The Story Behind The Expository Series Tuesday, Feb 14 2017 

The Story Behind the Expository Series

This is a story about a man, his morals, and his ethics. The man’s name was Millard Deramus. He was my paternal grandfather. 

Millard lived at the end of a dirt and gravel road in Western Central Arkansas. When the road, as it was, reached his homestead, it turned and headed out of the woods. He was born a quarter of a mile from where he lived his entire life. I am not sure if he ever ventured out of the state of Arkansas. Possibly he got as far as a neighboring state once.

Many years ago he had a neighbor he simply referred to as Mr. Poole. One day Mr. Poole left. When it came time to pay the yearly taxes on their property, Mr. Poole had not returned. Millard was a good neighbor, so he did what he felt good neighbors do, he decided Mr. Poole’s taxes should be paid so when Mr. Poole returned, he would not be in arrears with the state of Arkansas.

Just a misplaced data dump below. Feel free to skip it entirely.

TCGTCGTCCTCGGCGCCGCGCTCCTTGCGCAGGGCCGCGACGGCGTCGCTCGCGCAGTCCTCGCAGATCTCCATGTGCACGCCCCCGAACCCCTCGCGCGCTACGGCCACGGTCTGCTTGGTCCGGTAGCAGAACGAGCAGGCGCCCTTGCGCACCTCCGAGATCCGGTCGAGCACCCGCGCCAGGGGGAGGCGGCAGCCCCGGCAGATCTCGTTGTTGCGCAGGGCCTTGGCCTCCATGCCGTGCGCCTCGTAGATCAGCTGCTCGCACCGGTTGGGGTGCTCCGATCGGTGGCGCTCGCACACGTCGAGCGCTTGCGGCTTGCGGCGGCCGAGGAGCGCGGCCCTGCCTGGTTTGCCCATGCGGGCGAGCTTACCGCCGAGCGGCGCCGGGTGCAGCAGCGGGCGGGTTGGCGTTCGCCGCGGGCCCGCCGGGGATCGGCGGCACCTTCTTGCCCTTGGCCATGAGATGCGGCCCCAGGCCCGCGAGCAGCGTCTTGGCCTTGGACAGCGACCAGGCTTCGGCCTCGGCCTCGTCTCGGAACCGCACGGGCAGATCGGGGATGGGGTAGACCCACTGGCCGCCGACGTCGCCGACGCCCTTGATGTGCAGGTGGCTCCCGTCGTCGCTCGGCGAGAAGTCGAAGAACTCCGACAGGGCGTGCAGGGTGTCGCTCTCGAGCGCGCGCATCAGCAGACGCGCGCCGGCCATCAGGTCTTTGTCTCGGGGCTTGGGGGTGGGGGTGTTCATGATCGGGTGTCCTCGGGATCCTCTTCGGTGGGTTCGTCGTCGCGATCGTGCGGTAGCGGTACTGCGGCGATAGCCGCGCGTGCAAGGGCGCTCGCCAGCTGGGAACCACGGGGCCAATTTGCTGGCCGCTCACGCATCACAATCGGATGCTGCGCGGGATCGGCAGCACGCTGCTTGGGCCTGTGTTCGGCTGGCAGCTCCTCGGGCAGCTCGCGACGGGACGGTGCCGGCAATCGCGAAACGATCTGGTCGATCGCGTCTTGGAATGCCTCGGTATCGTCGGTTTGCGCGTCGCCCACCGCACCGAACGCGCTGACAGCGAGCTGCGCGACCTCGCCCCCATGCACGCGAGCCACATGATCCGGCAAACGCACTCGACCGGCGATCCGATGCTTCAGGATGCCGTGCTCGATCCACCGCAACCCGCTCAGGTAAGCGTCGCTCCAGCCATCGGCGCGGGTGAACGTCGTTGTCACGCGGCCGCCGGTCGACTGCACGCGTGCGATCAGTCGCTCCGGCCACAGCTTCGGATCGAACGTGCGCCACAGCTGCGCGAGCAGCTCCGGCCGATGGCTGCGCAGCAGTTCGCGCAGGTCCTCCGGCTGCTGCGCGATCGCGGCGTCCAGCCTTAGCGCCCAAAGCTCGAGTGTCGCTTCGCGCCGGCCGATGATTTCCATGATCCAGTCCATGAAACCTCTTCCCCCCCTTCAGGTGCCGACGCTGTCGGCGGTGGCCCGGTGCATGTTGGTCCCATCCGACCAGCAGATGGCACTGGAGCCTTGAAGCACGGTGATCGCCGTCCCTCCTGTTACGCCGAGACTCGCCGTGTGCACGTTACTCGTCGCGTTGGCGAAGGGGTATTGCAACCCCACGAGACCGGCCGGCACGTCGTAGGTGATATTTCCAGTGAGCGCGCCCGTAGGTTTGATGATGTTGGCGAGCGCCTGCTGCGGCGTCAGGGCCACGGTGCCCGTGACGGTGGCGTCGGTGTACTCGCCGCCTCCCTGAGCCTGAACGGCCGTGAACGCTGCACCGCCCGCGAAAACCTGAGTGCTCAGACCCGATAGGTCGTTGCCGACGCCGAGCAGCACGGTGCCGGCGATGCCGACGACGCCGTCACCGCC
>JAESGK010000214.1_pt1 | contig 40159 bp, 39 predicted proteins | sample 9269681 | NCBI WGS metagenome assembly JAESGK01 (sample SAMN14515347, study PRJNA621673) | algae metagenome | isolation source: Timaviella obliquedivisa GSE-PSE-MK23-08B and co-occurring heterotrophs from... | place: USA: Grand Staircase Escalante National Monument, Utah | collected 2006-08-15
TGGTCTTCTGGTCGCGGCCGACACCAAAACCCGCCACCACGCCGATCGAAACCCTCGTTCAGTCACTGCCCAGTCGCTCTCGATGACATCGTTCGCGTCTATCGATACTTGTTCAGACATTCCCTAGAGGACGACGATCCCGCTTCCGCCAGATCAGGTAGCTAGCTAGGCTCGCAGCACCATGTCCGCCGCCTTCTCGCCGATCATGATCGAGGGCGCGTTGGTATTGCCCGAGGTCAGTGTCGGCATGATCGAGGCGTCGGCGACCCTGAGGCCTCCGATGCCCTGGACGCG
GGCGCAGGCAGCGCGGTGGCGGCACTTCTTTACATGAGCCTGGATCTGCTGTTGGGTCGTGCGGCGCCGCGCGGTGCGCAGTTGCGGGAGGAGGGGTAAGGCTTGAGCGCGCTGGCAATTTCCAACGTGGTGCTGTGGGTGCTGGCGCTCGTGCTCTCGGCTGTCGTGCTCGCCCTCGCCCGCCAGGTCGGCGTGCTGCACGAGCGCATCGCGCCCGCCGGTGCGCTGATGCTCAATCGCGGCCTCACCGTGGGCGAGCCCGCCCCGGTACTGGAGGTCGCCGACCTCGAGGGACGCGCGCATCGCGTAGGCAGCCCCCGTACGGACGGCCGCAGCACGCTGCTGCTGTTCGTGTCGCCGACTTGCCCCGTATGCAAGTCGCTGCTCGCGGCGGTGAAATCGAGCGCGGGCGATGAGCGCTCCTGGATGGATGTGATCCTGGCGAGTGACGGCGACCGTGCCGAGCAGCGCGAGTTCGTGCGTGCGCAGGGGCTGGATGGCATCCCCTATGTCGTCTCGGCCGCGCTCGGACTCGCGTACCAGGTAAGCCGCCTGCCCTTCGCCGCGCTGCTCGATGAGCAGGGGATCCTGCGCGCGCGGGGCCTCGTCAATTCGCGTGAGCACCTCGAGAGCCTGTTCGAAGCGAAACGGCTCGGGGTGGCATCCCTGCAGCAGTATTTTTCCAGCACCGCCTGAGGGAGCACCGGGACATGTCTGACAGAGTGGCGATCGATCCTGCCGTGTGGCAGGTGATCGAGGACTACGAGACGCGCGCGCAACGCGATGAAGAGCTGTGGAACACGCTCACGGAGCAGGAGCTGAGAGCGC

Millard hitched his mules and went on to Mr. Poole’s land and cut a load of pulp wood and took it to the mill and sold it. He then went to the county seat and paid Mr. Poole’s taxes. The next year Mr. Poole had still not returned, so Millard again cut pulp wood off Mr. Poole’s land, sold it, and paid the taxes on Mr. Poole’s land. This continued for many, many years. Mr. Poole never returned and each year my grandfather would cut timber off of Mr. Poole’s land and sell it and pay the taxes on Mr. Poole’s land.